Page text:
To master the long history of Islam from square one is an arduous task, but the Historyscoper dot com site offers a free online Islam history course that’s the most detailed ever.

  • Paul

    There is one other basic fact, preached by Islam, that many seem to have overlooked in these apparent End Times. Islam denies that Jesus Christ is the Son God and is therefore Anti-Christ.

  • gsk

    From a Catholic point of view, the question is binary. Either God spoke to Mohammed or he didn’t. If we adhere to the admonition in Galatians 1:8, the answer is clear. It’s not a question of being nice, but of being truthful. Christians and Muslims both cannot be right (though yes, they could both be wrong). Dialogue is fine, but not an end in and of itself. At some point it needs to lead somewhere. If the Golden Rule is to be the standard, then I hope that both sides agree to do what is most charitable to the other, and speaking forthrightly in love is a good place to start. I’m not seeing that in much of the Muslin world right now, but I sense that’s exactly what Mr Hanley has tried to do.

  • gsk

    From a Christian point of view, the question is binary. Either God spoke to Mohammed or he didn’t. Christians and Muslims both cannot be right (see Galatians 1:8) though of course they both could be wrong. If the Golden Rule is to be the standard, then speaking forthrightly in love is a good place to start, which Mr Hanley has done.

    Dialogue isn’t an end in and of itself, it must lead somewhere. If we honestly seek the truth, then difficult things must be said. Responding with equal forthrightness (on topic, answering claims) is valuable; handwringing over direct or challenging statements is absurd. Truth is a double-edged sword, and at least these were just words.

  • Terence Nunis

    Islam denies Jesus is the Son of God. The Qur’an acknowledges him as Prophet and the Messiah and there is a whole chapter speaking about his virtues. And from the top, it only gets worse. So many things said about Islam AND Christianity is erroneous, it is embarrassing.

    The article is full of factual inaccuracies and things are taken out of context. The comments do not but highlight bigotry and ignorance. Christianity is better than that and Christians are supposed to be better than that.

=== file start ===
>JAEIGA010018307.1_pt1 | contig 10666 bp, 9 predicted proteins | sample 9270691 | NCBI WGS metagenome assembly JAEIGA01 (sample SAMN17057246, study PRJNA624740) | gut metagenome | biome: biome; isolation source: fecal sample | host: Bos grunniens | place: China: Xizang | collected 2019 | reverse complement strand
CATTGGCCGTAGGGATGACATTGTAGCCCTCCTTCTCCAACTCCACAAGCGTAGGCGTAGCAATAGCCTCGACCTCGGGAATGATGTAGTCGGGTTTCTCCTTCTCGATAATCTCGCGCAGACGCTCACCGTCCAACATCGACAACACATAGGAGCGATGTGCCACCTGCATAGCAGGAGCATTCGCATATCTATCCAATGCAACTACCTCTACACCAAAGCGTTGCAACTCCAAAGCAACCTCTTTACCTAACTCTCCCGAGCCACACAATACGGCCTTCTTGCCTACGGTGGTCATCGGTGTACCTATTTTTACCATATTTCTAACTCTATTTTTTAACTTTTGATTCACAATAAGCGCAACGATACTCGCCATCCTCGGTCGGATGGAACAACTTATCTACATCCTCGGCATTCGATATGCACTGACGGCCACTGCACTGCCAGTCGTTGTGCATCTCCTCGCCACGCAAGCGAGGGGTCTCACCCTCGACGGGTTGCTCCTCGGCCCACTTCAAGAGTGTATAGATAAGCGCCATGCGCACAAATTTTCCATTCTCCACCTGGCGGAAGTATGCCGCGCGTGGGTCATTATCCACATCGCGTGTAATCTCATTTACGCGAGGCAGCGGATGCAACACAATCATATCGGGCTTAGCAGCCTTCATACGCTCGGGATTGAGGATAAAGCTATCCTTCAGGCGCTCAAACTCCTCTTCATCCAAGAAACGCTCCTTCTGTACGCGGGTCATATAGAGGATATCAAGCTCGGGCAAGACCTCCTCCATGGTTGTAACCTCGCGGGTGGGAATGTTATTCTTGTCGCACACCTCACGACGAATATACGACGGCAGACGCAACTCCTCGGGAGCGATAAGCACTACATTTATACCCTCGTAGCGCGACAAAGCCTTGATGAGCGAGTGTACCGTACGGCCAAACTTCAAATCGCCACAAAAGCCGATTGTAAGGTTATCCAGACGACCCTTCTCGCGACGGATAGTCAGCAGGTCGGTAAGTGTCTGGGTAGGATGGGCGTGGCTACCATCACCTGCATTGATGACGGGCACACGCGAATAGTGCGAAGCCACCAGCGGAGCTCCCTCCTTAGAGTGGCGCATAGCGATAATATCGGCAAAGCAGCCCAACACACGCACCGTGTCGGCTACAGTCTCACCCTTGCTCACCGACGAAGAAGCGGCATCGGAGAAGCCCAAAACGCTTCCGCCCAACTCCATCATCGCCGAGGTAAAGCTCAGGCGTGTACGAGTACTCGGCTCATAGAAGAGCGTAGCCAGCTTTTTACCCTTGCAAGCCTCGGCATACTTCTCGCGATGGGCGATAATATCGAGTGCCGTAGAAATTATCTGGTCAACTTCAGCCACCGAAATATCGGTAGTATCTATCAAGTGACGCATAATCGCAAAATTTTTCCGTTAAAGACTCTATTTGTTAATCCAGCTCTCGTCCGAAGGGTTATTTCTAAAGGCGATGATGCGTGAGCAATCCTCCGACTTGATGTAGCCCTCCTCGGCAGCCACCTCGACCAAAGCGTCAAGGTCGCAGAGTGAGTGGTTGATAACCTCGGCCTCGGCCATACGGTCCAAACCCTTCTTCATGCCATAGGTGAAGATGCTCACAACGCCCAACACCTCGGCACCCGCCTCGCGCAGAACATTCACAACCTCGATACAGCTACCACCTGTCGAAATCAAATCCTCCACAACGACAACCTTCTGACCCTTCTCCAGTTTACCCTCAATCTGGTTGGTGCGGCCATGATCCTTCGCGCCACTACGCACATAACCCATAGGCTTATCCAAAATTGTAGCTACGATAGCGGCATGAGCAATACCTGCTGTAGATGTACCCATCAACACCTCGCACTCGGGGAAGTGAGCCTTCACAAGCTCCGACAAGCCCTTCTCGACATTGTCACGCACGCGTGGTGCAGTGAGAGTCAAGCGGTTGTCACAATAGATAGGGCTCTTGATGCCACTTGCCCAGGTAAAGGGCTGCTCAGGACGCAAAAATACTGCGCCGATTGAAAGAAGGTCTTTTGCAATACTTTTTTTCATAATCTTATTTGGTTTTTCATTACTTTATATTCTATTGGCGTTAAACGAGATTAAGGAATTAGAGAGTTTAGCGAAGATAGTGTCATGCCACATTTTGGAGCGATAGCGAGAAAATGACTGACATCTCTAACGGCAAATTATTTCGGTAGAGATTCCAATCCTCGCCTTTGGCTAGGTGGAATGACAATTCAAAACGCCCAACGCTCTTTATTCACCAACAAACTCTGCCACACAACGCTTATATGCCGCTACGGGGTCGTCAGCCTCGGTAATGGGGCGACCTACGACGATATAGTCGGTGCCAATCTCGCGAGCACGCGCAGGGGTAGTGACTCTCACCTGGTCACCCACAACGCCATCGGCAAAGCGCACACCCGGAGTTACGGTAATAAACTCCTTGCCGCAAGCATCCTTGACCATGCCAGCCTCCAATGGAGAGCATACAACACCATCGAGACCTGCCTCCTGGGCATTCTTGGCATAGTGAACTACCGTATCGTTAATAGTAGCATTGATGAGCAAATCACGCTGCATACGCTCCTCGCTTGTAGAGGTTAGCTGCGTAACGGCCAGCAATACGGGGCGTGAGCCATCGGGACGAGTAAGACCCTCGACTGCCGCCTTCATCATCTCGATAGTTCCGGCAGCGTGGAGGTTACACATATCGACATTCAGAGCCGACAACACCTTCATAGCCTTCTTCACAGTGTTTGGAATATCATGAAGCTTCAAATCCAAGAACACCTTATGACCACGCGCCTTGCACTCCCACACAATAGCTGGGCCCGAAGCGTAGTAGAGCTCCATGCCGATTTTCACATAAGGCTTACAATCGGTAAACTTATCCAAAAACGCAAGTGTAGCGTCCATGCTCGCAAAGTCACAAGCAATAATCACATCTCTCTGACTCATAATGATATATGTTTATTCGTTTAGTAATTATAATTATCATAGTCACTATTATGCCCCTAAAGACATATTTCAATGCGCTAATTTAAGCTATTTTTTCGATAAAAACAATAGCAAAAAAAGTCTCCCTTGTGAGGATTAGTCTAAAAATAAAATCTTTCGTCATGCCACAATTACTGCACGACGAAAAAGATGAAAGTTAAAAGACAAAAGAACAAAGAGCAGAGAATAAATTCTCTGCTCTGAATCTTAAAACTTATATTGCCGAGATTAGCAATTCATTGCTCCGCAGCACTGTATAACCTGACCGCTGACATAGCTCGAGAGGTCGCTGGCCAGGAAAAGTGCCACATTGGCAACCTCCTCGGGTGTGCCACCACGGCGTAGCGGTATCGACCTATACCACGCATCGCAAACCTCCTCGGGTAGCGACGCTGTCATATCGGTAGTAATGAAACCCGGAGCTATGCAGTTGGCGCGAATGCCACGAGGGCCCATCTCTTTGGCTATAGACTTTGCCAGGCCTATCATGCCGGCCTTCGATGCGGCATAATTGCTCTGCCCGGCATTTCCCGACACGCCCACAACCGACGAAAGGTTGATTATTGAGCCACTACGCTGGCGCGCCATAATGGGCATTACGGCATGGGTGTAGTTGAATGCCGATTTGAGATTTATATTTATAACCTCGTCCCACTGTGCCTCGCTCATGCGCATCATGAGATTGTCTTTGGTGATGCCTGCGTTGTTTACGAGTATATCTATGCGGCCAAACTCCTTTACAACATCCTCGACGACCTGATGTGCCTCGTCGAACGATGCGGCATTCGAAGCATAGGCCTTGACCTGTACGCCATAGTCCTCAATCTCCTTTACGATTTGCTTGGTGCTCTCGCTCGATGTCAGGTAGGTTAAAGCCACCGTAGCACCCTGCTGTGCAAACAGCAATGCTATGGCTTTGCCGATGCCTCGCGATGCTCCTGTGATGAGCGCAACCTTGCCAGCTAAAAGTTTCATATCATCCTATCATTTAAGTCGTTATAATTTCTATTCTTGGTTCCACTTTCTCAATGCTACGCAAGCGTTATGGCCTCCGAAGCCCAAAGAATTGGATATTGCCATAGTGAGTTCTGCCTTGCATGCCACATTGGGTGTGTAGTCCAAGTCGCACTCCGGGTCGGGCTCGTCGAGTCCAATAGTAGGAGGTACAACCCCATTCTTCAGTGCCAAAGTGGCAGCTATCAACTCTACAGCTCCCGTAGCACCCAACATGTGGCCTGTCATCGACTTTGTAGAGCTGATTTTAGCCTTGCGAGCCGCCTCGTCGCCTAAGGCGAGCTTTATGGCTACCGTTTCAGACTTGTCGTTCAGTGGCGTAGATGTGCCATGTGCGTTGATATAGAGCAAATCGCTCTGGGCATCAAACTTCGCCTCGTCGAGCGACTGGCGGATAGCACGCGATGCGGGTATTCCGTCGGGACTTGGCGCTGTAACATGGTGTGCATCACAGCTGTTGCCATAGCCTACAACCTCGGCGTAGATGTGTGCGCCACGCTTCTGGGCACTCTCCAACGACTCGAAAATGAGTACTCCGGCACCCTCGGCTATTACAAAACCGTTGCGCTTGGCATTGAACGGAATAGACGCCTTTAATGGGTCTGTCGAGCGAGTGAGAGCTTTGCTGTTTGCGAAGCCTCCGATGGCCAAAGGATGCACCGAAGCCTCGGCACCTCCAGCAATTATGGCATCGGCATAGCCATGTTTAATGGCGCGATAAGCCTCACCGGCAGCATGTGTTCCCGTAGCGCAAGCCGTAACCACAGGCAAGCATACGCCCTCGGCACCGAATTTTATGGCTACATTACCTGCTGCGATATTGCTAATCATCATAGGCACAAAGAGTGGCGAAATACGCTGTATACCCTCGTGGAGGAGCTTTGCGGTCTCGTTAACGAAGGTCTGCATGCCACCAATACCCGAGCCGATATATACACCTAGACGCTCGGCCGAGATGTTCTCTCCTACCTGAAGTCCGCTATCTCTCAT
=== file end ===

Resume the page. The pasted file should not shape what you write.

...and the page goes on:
• Other Joe

    The concept of apostasy in which one may check out but never leave is more appropriate to a secretive criminal enterprise. Criminal enterprises often enforce a code of conduct with just enough social “good” (security, conformity and small favors for those who fall within the shadow of the enterprise) to maintain a tentative social contract, but one that is based on fear and intimidation. Either God is loving and personally interested in His creation, or not. It really is a binary problem, either or. In Florence Italy there is a small, not well known museum that displays Muslim armaments from the wars of conquest. Damascus steel was famous for a reason. The items in the collection provide a concrete (and frightening) record of a millennium and a half of constant religious warfare. There is no equivalent in any other religion or culture. In our rush to apologize for sporadic attempts to defend Christianity with arms (the Crusades)we tend to forget that the aggressor sets the rules of engagement.

  • Ben Horvath

    I don’t think the fact that liberal secularists want Muslims immigration into western societies has anything to do with the rejection of reason common to both groups or the similarity of certain aspects of Islam to marxist-leninism: I think the reason that lefties want more Muslims among us is that they will reliably and consistently vote for the left in every election (both lefties and Muslims see Muslims as victims and therefore entitled).

  • Shareif

    Hello Margie,

    I completely agree with you with wanting the truth from others. The author wrote an article based on one of Aquinas’s writings in which he states that his knowledge of Islam is very limited. In other words, most of his premises regarding Islam are false. I wish the author would have told the truth by noting that. He should have listened to your advice.

    Have you ever read the Qur’an? If so, can you tell me what you found to be untrue?

  • Rosemary

    We Catholics have been ineffective in raising the level of Western culture because we have been seduced by it. This is alarming to devout Muslims to whom we export the worst of the West. I don’t wonder that they have such animosity toward Christians because they identify our oversexed culture with Christianity. They look at Christianity and may think, “What have those Christians done?”

    And they are right. It is hard to argue when one considers the garbage we export through our films and on the internet. WE are our enemy but because we are uncomfortable with that, we pick on Islam instead. Yes, Islam is a die-hard heresy but it wouldn’t be if people who give lip service to their Christianity actually lived it.

    I am sick of Christians blaming others for what is really their own lack of faith. Do we think that by criticizing and charging persecution we will justify ourselves before God?!